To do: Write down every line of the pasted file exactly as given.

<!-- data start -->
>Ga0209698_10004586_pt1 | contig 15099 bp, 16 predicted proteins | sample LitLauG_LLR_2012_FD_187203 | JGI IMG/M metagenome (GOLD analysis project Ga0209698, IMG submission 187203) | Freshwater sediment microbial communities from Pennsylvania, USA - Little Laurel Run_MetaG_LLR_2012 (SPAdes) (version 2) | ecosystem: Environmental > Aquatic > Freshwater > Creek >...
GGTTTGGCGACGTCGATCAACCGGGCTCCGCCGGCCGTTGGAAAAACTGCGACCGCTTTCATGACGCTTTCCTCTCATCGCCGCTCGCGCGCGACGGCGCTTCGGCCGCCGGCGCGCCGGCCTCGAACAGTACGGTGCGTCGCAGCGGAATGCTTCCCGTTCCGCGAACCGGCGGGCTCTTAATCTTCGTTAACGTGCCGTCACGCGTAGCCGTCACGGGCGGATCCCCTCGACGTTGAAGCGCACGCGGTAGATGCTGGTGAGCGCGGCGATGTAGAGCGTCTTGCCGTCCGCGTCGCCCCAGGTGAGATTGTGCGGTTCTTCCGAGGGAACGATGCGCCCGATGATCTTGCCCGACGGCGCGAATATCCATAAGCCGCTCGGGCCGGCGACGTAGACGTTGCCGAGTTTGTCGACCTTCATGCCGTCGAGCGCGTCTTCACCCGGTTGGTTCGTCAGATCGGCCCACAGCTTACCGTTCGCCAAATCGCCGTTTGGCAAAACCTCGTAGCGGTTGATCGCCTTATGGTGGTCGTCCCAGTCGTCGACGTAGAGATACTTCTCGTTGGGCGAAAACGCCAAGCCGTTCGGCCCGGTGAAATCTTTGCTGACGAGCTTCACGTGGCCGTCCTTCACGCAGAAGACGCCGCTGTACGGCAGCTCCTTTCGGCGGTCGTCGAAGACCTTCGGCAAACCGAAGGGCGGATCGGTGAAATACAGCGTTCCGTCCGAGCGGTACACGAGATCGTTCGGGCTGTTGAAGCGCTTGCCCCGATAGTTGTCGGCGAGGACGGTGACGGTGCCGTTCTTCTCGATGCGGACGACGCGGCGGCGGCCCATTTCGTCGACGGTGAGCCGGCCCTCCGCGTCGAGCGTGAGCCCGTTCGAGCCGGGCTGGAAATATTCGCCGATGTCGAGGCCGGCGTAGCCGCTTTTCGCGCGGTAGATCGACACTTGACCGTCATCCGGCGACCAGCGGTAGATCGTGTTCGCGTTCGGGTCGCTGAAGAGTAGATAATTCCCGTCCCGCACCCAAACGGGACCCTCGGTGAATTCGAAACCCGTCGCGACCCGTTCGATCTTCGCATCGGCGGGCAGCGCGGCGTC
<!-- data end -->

>Ga0209698_10004586_pt1 | contig 15099 bp, 16 predicted proteins | sample LitLauG_LLR_2012_FD_187203 | JGI IMG/M metagenome (GOLD analysis project Ga0209698, IMG submission 187203) | Freshwater sediment microbial communities from Pennsylvania, USA - Little Laurel Run_MetaG_LLR_2012 (SPAdes) (version 2) | ecosystem: Environmental > Aquatic > Freshwater > Creek >...
GGTTTGGCGACGTCGATCAACCGGGCTCCGCCGGCCGTTGGAAAAACTGCGACCGCTTTCATGACGCTTTCCTCTCATCGCCGCTCGCGCGCGACGGCGCTTCGGCCGCCGGCGCGCCGGCCTCGAACAGTACGGTGCGTCGCAGCGGAATGCTTCCCGTTCCGCGAACCGGCGGGCTCTTAATCTTCGTTAACGTGCCGTCACGCGTAGCCGTCACGGGCGGATCCCCTCGACGTTGAAGCGCACGCGGTAGATGCTGGTGAGCGCGGCGATGTAGAGCGTCTTGCCGTCCGCGTCGCCCCAGGTGAGATTGTGCGGTTCTTCCGAGGGAACGATGCGCCCGATGATCTTGCCCGACGGCGCGAATATCCATAAGCCGCTCGGGCCGGCGACGTAGACGTTGCCGAGTTTGTCGACCTTCATGCCGTCGAGCGCGTCTTCACCCGGTTGGTTCGTCAGATCGGCCCACAGCTTACCGTTCGCCAAATCGCCGTTTGGCAAAACCTCGTAGCGGTTGATCGCCTTATGGTGGTCGTCCCAGTCGTCGACGTAGAGATACTTCTCGTTGGGCGAAAACGCCAAGCCGTTCGGCCCGGTGAAATCTTTGCTGACGAGCTTCACGTGGCCGTCCTTCACGCAGAAGACGCCGCTGTACGGCAGCTCCTTTCGGCGGTCGTCGAAGACCTTCGGCAAACCGAAGGGCGGATCGGTGAAATACAGCGTTCCGTCCGAGCGGTACACGAGATCGTTCGGGCTGTTGAAGCGCTTGCCCCGATAGTTGTCGGCGAGGACGGTGACGGTGCCGTTCTTCTCGATGCGGACGACGCGGCGGCGGCCCATTTCGTCGACGGTGAGCCGGCCCTCCGCGTCGAGCGTGAGCCCGTTCGAGCCGGGCTGGAAATATTCGCCGATGTCGAGGCCGGCGTAGCCGCTTTTCGCGCGGTAGATCGACACTTGACCGTCATCCGGCGACCAGCGGTAGATCGTGTTCGCGTTCGGGTCGCTGAAGAGTAGATAATTCCCGTCCCGCACCCAAACGGGACCCTCGGTGAATTCGAAACCCGTCGCGACCCGTTCGATCTTCGCATCGGCGGGCAGCGCGGCGTC